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PostPosted: Sat Nov 17, 2018 1:59 am 
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Hi all,
I have a keyless flute without the screw cork adjuster in the head. With my modern-concert flute I am used to check the position of the cork in the head and eventually regulate it.

How to check if my cork is in the right position? If not, how to regulate it without the screw?

Thank you! :D


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PostPosted: Sat Nov 17, 2018 7:04 am 
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viewtopic.php?f=2&t=60057&p=787462&hilit=cork+position#p787462

While the headjoint of a Boehm flute is conical/parabolic (& cylindrical body), an Irish flute is the reverse: cylindrical head/conical body. You can move the cork using a dowel sized to fit into the headjoint and push the cork from either end.

cheip wrote:
Hi all,
I have a keyless flute without the screw cork adjuster in the head. With my modern-concert flute I am used to check the position of the cork in the head and eventually regulate it.

How to check if my cork is in the right position? If not, how to regulate it without the screw?

Thank you! :D

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PostPosted: Sat Nov 17, 2018 5:32 pm 
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There are more experienced heads on this forum, but just to keep the ball rolling: I've been told the place to start is the diameter of the inside of the headjoint should equal the distance from the center of the embouchure hole to the cork. (I believe it was Martin Doyle who said that on a video on his website, but my memory may be foggy.) After that placement you may need to adjust minutely to your playing style and the particular flute you are playing. This is waaayyyy easier with a threaded cork. But if you don't have one get a dowel stick that fits inside the headjoint without much play. If your stick it too small you may just end up denting your cork. Gently push the cork to adjust. This will likely drive you a bit crazy of you have a lot of back and forthing to do. I have used a dowel from a hardware store I was too lazy to cut down, so I would place the end of the dowel on the floor and push the headjoint I had firmly grasped in my hands. Most people would likely cut the dowel down and use a sturdy table as a surface to push against. Work with an electronic tuner. I found cork placement did affect the pitch of the octaves as well as the flute's ability to play the scale in tune with itself. One of my flutes loves 21 another 19. If you are switching from Boehm to wooden flutes it pays to keep in mind that even the best trad flute out there will need a little more work out of the player to keep notes in tune. It is one of the reasons they fell out of fashion with orchestras back in the day. I had one antique flute that would not budge no matter what I tried. I took it to a band instrument repair person who whacked it out with more force that I had confidence to use myself. LOL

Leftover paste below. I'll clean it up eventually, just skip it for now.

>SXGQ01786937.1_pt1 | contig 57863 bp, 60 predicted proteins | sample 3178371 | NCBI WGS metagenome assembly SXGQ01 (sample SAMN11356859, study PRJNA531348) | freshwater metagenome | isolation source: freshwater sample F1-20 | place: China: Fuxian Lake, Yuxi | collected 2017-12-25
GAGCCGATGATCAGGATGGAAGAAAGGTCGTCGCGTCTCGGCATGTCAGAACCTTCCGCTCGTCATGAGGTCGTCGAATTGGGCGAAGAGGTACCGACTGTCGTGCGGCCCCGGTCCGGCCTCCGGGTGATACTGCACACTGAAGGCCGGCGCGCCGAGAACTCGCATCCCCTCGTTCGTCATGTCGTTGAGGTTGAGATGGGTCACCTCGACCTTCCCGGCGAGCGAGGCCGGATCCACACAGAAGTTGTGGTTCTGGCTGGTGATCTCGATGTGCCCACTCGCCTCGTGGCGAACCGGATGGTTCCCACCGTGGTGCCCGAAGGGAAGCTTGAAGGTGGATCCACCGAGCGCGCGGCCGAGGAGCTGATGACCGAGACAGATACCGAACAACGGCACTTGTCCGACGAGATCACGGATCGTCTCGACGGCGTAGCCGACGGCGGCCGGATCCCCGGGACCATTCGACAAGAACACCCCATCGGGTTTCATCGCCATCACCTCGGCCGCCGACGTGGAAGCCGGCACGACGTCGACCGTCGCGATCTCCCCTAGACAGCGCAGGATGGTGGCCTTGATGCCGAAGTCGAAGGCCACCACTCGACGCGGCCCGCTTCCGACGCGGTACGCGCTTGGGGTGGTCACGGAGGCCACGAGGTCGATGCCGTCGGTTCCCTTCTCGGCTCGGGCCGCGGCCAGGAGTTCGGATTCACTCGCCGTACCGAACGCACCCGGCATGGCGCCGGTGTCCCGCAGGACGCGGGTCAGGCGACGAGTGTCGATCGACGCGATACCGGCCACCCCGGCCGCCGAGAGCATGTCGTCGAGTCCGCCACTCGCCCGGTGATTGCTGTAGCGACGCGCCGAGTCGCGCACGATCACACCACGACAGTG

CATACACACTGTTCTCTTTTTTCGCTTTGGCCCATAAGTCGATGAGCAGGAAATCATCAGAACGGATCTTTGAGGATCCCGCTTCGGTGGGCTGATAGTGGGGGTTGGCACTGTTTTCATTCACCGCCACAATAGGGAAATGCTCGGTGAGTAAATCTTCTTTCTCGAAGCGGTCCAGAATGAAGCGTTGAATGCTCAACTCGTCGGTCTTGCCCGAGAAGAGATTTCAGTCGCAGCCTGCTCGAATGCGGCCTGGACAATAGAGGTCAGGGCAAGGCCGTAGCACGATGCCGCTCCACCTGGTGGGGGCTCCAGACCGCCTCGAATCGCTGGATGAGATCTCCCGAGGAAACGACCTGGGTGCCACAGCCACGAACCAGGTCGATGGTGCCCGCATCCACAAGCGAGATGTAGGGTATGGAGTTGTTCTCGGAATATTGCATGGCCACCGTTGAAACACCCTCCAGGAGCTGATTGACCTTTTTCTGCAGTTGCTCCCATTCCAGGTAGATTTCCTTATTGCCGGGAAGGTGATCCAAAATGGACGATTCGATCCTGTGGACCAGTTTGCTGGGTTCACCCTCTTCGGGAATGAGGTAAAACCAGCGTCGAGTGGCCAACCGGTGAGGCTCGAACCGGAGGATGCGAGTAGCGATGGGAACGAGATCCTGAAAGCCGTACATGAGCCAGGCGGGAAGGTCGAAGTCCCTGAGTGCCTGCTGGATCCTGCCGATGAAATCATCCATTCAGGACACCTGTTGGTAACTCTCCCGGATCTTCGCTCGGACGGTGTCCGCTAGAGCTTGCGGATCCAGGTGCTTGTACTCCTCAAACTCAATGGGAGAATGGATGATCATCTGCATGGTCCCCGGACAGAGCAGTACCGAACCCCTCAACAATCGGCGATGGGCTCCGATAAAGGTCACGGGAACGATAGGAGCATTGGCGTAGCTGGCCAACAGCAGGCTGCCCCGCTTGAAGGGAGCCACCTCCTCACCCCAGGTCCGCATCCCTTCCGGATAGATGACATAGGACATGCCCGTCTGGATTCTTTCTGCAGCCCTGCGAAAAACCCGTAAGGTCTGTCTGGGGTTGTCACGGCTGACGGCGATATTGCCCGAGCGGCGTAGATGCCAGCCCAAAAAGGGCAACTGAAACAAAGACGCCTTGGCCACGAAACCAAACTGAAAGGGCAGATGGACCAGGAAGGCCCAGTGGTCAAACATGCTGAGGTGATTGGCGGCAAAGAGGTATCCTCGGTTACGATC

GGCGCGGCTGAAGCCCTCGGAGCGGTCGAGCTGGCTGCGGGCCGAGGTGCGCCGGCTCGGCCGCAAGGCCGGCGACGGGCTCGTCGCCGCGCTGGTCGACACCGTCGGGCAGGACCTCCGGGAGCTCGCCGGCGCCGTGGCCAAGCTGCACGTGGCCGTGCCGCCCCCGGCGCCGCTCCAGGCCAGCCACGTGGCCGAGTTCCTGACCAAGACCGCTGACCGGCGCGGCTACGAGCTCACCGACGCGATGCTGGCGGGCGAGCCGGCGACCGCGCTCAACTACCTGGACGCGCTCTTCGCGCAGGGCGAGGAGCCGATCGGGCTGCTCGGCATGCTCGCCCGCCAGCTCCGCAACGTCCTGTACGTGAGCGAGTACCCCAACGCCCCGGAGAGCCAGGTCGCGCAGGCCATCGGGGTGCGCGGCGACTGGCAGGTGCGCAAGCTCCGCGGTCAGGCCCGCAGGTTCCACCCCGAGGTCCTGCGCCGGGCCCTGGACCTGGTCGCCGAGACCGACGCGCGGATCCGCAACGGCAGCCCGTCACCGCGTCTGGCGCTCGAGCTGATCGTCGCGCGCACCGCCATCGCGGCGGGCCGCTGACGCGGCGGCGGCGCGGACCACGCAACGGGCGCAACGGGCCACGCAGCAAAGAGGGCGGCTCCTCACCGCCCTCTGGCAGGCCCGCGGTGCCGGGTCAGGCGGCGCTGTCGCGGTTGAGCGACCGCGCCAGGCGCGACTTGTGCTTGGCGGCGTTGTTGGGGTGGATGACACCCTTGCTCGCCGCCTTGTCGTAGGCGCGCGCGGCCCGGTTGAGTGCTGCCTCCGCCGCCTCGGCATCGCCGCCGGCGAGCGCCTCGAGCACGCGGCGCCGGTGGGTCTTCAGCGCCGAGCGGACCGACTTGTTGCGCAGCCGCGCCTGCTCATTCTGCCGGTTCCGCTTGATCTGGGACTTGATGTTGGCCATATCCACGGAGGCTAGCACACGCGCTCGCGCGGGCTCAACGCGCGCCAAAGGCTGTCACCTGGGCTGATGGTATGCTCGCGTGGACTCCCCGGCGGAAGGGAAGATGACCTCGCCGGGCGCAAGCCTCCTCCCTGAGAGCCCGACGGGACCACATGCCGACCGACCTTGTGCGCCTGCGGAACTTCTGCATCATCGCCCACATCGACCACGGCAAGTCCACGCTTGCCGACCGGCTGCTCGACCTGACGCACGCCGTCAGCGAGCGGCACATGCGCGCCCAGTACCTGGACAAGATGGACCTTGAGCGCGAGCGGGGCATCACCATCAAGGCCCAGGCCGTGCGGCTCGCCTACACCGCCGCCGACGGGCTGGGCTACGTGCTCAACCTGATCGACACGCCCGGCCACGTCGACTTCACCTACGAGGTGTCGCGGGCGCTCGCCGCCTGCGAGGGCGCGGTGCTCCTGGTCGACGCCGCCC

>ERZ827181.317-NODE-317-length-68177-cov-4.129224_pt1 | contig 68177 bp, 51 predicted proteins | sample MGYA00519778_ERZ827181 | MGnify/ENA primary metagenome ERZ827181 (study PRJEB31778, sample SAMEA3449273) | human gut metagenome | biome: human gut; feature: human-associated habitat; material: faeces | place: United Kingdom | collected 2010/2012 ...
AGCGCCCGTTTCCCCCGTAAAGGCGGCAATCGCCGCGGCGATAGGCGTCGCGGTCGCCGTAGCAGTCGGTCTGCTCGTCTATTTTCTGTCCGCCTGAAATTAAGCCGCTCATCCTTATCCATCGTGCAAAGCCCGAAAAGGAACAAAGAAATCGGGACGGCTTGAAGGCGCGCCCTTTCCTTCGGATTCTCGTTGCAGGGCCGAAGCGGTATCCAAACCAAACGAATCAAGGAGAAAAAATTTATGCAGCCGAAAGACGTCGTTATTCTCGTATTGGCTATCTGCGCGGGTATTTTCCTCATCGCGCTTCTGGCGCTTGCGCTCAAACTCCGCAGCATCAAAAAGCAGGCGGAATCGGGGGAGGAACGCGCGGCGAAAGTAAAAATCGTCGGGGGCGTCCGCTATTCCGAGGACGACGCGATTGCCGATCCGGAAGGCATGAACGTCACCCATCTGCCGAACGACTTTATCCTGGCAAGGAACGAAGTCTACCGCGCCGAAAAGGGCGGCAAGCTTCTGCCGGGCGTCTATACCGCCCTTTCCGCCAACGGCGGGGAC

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PostPosted: Mon Nov 19, 2018 1:00 am 
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Ok thank, now I know hot to measure the stating distance!!! :thumbsup:


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PostPosted: Mon Nov 19, 2018 11:53 pm 
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cheip wrote:
Ok thank, now I know hot to measure the stating distance!!! :thumbsup:

Ideally, you want the first and second octave to be in tune with each other, I check the A in both octaves. If it is a Rudall design, it will be likely that it will play best around 21mm like Kevin said. Pratten flutes will not require it to be pushed out that far.
Remember the farther the distance the more the second octave will flatten, this is usually the case that the second octave will be sharper.
I would not set it father away then 21mm as it will sacrifice the tone.
Good luck!

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PostPosted: Tue Nov 20, 2018 2:51 am 
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Jon C. wrote:
cheip wrote:
Ok thank, now I know hot to measure the stating distance!!! :thumbsup:

Ideally, you want the first and second octave to be in tune with each other, I check the A in both octaves. If it is a Rudall design, it will be likely that it will play best around 21mm like Kevin said. Pratten flutes will not require it to be pushed out that far.
Remember the farther the distance the more the second octave will flatten, this is usually the case that the second octave will be sharper.
I would not set it father away then 21mm as it will sacrifice the tone.
Good luck!


My "original" problem is that the first octave C# is a lot flat, also on my "backup" flute is a little bit flat, but not so much. I will cehck the octaves, but the yare not my principal problem, the C# is the problem.


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